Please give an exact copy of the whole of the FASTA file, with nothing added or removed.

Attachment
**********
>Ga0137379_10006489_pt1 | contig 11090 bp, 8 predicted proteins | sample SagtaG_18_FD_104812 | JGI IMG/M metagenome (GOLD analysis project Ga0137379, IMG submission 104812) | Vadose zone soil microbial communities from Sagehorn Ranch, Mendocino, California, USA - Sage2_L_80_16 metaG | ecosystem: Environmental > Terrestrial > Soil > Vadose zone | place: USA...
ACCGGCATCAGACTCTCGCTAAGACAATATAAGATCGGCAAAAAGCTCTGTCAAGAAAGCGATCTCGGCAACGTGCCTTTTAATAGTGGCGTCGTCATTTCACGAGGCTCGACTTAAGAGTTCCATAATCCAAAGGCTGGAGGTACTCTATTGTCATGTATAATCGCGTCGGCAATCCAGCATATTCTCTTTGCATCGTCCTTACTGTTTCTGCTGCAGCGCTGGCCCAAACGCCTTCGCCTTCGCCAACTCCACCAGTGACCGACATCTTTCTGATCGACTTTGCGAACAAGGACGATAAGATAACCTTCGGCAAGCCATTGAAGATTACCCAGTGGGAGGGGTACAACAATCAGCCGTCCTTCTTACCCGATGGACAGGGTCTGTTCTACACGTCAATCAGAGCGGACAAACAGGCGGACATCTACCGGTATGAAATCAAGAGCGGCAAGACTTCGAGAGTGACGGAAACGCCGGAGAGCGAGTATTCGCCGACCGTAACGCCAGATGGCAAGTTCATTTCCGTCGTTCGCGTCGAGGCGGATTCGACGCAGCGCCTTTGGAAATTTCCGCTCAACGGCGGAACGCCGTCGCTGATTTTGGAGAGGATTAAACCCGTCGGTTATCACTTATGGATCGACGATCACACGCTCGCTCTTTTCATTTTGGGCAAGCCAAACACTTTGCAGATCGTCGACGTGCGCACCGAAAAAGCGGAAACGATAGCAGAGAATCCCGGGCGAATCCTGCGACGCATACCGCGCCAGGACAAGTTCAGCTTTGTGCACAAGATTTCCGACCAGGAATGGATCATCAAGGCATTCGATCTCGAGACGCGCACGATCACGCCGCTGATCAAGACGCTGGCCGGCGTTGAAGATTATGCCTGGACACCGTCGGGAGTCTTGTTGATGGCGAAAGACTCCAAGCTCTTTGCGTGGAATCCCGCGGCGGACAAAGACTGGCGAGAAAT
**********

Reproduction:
>Ga0137379_10006489_pt1 | contig 11090 bp, 8 predicted proteins | sample SagtaG_18_FD_104812 | JGI IMG/M metagenome (GOLD analysis project Ga0137379, IMG submission 104812) | Vadose zone soil microbial communities from Sagehorn Ranch, Mendocino, California, USA - Sage2_L_80_16 metaG | ecosystem: Environmental > Terrestrial > Soil > Vadose zone | place: USA...
ACCGGCATCAGACTCTCGCTAAGACAATATAAGATCGGCAAAAAGCTCTGTCAAGAAAGCGATCTCGGCAACGTGCCTTTTAATAGTGGCGTCGTCATTTCACGAGGCTCGACTTAAGAGTTCCATAATCCAAAGGCTGGAGGTACTCTATTGTCATGTATAATCGCGTCGGCAATCCAGCATATTCTCTTTGCATCGTCCTTACTGTTTCTGCTGCAGCGCTGGCCCAAACGCCTTCGCCTTCGCCAACTCCACCAGTGACCGACATCTTTCTGATCGACTTTGCGAACAAGGACGATAAGATAACCTTCGGCAAGCCATTGAAGATTACCCAGTGGGAGGGGTACAACAATCAGCCGTCCTTCTTACCCGATGGACAGGGTCTGTTCTACACGTCAATCAGAGCGGACAAACAGGCGGACATCTACCGGTATGAAATCAAGAGCGGCAAGACTTCGAGAGTGACGGAAACGCCGGAGAGCGAGTATTCGCCGACCGTAACGCCAGATGGCAAGTTCATTTCCGTCGTTCGCGTCGAGGCGGATTCGACGCAGCGCCTTTGGAAATTTCCGCTCAACGGCGGAACGCCGTCGCTGATTTTGGAGAGGATTAAACCCGTCGGTTATCACTTATGGATCGACGATCACACGCTCGCTCTTTTCATTTTGGGCAAGCCAAACACTTTGCAGATCGTCGACGTGCGCACCGAAAAAGCGGAAACGATAGCAGAGAATCCCGGGCGAATCCTGCGACGCATACCGCGCCAGGACAAGTTCAGCTTTGTGCACAAGATTTCCGACCAGGAATGGATCATCAAGGCATTCGATCTCGAGACGCGCACGATCACGCCGCTGATCAAGACGCTGGCCGGCGTTGAAGATTATGCCTGGACACCGTCGGGAGTCTTGTTGATGGCGAAAGACTCCAAGCTCTTTGCGTGGAATCCCGCGGCGGACAAAGACTGGCGAGAAAT